11/3/16 - As if anyone needs a reminder: Get out and Vote this Tuesday!
I was tempted to joke about voting early and often. But in this extraordinary Election Season, with even the credibility of the voting process called into question, this is no laughing matter. Whatever you feel about the Top of the Ticket, don’t let that be a distraction from the critical races down ballot. Your vote could decide who will represent PA in the US Senate, and Upper Bucks and the 8th District in Congress. We co-hosted that debate last Friday, and the civil and thoughtful discourse was a welcome contrast to the attack ads the candidates and outside groups are running – invaluable to hear them in their own words, and not in the shadows of Presidential mayhem. Your vote may matter more this year than in recent history – for starters, the Senate and 8th CD are within the margin of error in most polls. A handful of votes could make all the difference in either race – and with it, potentially the balance of power in the US Senate, and significantly play into margins in the House. And of course, we have the statewide races and local elections – along with ballot measures including referendums on Open Space. Here’s a link to the Bucks County Board of Elections, where you’ll find Sample Ballots, a Polling Places Locator and a trove of other interesting information including links to Campaign Finance, and items that should instill confidence in our election system: www.buckscounty.org/government/CommunityServices/BoardofElections
The earth should still be revolving on Wednesday, the 9th – beyond that is anyone’s guess. Make sure to make your voice heard – this year it could count more than ever!
10/27/16 - A Big Thank You!
To our UBCC members - and not necessarily to legislators in other parts of the Commonwealth. Thanks to those who responded to our Legislative Action Alert and reached out in support of Pension Reform. Our legislators need to hear from you, and they were onboard. Unfortunately, the current process in Harrisburg of waiting to the last minute - as in, literally the last gasps of a two-year legislative session - brings a collective "blame the clock" when time runs out. Which it did last night on some major issues we've been tracking and engaging. And so Pension Reform will have to wait till January to start climbing the mountain again towards passage, where it will likely get tangled into the messy Budget process. And on that topic, Performance-Based Budgeting will need a reboot in the new year. And all the counties and communities that had budgeted from millions in funds tied to casino impacts - including Bucks and our Lehigh Valley neighbors - well, your operations got exponentially more difficult when "time ran out" yesterday without the needed legislative fix. There's a very long list of pending legislation that died last night, which will need to start from the beginning in the new year - in the coming weeks, we'll share more about that, along with our emerging legislative agenda for 2017. On to elections: hope to see you tomorrow at Delaware Valley University, at 8am! The candidates for the 8th Congressional District -- Brian Fitzpatrick and Steven Santarsiero - will be explaining why they deserve your vote, as they answer questions submitted by Chambers and members, including a long list from UBCC. This important event is jointly sponsored by the League of Women Voters of Bucks County, in conjunction with Upper Bucks Chamber of Commerce, Central Bucks Chamber of Commerce and the Chambers of New Hope and Pennridge. You can also catch it live at www.PCNTV.com - and as always, any feedback is always appreciated -- Jim Haigh - firstname.lastname@example.org.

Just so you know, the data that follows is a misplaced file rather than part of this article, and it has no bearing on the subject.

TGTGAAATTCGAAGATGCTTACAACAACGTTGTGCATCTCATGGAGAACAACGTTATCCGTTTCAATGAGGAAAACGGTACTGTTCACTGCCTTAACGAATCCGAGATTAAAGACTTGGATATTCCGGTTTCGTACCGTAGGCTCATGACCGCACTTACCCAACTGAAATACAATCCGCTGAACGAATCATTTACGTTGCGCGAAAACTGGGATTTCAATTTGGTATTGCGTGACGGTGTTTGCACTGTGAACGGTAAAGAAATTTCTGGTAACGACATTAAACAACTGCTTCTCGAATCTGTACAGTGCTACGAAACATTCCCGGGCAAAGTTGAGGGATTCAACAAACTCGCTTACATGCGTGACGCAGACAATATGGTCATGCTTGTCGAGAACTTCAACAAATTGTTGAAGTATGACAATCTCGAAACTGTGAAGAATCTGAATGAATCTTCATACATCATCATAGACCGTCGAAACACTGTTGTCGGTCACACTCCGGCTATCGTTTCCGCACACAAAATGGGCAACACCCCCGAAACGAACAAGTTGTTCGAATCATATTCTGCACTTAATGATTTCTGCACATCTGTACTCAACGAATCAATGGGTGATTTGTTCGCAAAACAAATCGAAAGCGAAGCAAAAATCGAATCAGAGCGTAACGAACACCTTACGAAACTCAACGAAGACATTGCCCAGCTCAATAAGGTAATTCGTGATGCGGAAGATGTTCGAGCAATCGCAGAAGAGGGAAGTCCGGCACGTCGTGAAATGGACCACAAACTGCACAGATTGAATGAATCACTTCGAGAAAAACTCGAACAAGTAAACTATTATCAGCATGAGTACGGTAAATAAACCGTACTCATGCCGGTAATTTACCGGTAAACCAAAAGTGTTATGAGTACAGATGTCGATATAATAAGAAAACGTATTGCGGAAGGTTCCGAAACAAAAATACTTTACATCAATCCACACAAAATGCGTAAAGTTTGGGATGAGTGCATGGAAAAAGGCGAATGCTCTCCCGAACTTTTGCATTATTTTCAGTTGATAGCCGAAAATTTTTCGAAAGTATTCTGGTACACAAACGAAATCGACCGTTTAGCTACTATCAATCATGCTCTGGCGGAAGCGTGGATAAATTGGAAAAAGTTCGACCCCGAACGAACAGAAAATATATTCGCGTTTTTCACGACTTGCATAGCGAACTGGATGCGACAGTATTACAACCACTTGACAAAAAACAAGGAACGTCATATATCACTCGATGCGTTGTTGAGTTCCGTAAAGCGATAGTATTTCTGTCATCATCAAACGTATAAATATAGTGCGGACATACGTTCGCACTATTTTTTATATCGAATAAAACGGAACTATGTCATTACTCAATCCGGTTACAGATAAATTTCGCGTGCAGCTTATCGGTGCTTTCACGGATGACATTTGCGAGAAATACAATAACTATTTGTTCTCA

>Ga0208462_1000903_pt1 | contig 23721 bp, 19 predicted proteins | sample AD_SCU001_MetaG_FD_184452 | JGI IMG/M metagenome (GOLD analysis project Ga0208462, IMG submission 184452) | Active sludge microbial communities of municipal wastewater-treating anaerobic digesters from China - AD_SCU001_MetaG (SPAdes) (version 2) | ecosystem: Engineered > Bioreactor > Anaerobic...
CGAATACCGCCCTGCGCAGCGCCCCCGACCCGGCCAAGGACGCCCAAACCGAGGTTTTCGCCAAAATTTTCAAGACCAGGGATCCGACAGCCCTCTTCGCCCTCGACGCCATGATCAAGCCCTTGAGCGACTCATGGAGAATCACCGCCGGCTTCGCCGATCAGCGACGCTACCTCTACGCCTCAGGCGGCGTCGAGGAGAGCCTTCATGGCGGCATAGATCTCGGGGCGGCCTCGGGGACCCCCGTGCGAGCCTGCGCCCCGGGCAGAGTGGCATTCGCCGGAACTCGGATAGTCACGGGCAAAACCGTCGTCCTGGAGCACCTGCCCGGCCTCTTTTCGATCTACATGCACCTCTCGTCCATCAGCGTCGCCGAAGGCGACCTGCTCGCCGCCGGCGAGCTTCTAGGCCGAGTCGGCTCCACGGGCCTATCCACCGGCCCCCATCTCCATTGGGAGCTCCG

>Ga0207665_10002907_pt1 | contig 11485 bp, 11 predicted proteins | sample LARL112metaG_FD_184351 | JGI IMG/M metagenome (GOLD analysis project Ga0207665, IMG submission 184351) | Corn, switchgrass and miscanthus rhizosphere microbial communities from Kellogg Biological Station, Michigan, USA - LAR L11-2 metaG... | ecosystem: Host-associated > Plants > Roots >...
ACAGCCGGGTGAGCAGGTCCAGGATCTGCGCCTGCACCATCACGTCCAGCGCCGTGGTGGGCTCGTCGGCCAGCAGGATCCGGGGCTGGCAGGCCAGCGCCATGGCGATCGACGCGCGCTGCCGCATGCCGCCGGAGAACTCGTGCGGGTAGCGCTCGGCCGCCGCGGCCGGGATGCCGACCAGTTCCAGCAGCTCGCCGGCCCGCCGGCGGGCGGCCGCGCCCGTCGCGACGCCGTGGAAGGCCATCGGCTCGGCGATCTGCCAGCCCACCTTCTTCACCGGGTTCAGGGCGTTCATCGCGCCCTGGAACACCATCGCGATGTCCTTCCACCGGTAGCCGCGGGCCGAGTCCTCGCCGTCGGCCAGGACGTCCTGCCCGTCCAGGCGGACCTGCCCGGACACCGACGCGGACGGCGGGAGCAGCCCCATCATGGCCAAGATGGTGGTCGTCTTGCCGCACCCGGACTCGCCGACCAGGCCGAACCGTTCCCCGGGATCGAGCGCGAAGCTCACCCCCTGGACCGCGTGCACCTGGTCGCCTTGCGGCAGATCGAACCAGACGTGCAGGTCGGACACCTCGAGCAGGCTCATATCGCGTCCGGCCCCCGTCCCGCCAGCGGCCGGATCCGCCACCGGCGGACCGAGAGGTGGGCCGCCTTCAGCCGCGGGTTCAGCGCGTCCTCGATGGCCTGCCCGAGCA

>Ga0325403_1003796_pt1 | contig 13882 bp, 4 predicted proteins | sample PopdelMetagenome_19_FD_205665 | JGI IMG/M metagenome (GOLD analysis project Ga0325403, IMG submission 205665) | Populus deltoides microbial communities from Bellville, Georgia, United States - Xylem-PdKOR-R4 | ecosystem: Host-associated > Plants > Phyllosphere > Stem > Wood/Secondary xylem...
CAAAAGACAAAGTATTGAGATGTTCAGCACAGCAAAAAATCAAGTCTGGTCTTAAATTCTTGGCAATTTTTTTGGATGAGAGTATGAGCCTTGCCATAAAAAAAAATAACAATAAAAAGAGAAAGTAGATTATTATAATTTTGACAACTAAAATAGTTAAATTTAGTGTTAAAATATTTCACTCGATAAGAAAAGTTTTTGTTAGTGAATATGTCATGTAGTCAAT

10/26/16 - Alert! Pension Reform Votes TODAY, Make Your Voice Heard!
A turbulent final day of session is set in Harrisburg, with House and Senate votes coming for Pension Reform among high priority issues. Late last night, a House-Senate Conference Committee voted on party lines to move a final compromise on Pension Reform to their respective floors - this process tees up straight "up or down" votes in the State House and State Senate, as no further amendments can be considered. Some are calling the proposed reforms "historic" because they would finally tackle the fiscal pain of paying down the unfunded liabilities, with most savings realized further down the road - unlike duck tape measures over the last decade plus that merely cut pension contributions to prop up the Commonwealth's budget. Because there's obviously no magic "Wayback Machine" - or political will for that matter - to actually undue the massive 2001 benefit expansion that fueled the time bomb, there's no perfect fix that will satisfy all stakeholders or otherwise make painful math just go away.